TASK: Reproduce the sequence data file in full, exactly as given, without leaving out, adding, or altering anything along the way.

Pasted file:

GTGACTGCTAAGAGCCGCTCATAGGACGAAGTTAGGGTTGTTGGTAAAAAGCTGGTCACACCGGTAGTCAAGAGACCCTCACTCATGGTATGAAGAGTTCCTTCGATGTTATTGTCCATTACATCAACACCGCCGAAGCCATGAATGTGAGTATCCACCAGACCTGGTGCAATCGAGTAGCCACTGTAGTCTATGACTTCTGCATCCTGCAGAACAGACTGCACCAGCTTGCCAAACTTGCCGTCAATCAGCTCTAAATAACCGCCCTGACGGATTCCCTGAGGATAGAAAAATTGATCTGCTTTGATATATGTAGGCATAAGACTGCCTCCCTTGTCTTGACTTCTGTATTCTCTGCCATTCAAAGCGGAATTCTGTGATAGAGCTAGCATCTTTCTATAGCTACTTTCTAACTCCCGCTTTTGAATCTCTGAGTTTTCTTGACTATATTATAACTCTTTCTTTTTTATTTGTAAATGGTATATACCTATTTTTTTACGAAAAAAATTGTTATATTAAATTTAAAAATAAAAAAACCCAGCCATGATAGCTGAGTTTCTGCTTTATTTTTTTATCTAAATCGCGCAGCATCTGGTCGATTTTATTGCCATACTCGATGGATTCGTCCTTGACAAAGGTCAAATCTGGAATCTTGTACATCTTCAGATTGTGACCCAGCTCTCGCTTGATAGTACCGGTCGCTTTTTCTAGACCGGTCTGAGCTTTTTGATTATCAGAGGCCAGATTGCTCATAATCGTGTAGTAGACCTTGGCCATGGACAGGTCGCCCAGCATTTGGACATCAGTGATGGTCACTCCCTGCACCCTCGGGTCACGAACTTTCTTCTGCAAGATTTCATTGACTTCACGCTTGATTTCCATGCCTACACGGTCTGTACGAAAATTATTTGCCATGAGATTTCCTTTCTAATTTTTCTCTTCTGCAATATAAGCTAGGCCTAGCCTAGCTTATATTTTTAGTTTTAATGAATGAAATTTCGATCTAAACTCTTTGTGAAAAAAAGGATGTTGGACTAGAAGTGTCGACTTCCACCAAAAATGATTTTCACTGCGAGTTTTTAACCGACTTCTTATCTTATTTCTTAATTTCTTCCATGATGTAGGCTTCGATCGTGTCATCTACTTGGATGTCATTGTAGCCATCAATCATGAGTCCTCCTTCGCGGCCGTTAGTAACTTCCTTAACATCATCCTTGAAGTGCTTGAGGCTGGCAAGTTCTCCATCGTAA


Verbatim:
GTGACTGCTAAGAGCCGCTCATAGGACGAAGTTAGGGTTGTTGGTAAAAAGCTGGTCACACCGGTAGTCAAGAGACCCTCACTCATGGTATGAAGAGTTCCTTCGATGTTATTGTCCATTACATCAACACCGCCGAAGCCATGAATGTGAGTATCCACCAGACCTGGTGCAATCGAGTAGCCACTGTAGTCTATGACTTCTGCATCCTGCAGAACAGACTGCACCAGCTTGCCAAACTTGCCGTCAATCAGCTCTAAATAACCGCCCTGACGGATTCCCTGAGGATAGAAAAATTGATCTGCTTTGATATATGTAGGCATAAGACTGCCTCCCTTGTCTTGACTTCTGTATTCTCTGCCATTCAAAGCGGAATTCTGTGATAGAGCTAGCATCTTTCTATAGCTACTTTCTAACTCCCGCTTTTGAATCTCTGAGTTTTCTTGACTATATTATAACTCTTTCTTTTTTATTTGTAAATGGTATATACCTATTTTTTTACGAAAAAAATTGTTATATTAAATTTAAAAATAAAAAAACCCAGCCATGATAGCTGAGTTTCTGCTTTATTTTTTTATCTAAATCGCGCAGCATCTGGTCGATTTTATTGCCATACTCGATGGATTCGTCCTTGACAAAGGTCAAATCTGGAATCTTGTACATCTTCAGATTGTGACCCAGCTCTCGCTTGATAGTACCGGTCGCTTTTTCTAGACCGGTCTGAGCTTTTTGATTATCAGAGGCCAGATTGCTCATAATCGTGTAGTAGACCTTGGCCATGGACAGGTCGCCCAGCATTTGGACATCAGTGATGGTCACTCCCTGCACCCTCGGGTCACGAACTTTCTTCTGCAAGATTTCATTGACTTCACGCTTGATTTCCATGCCTACACGGTCTGTACGAAAATTATTTGCCATGAGATTTCCTTTCTAATTTTTCTCTTCTGCAATATAAGCTAGGCCTAGCCTAGCTTATATTTTTAGTTTTAATGAATGAAATTTCGATCTAAACTCTTTGTGAAAAAAAGGATGTTGGACTAGAAGTGTCGACTTCCACCAAAAATGATTTTCACTGCGAGTTTTTAACCGACTTCTTATCTTATTTCTTAATTTCTTCCATGATGTAGGCTTCGATCGTGTCATCTACTTGGATGTCATTGTAGCCATCAATCATGAGTCCTCCTTCGCGGCCGTTAGTAACTTCCTTAACATCATCCTTGAAGTGCTTGAGGCTGGCAAGTTCTCCATCGTAA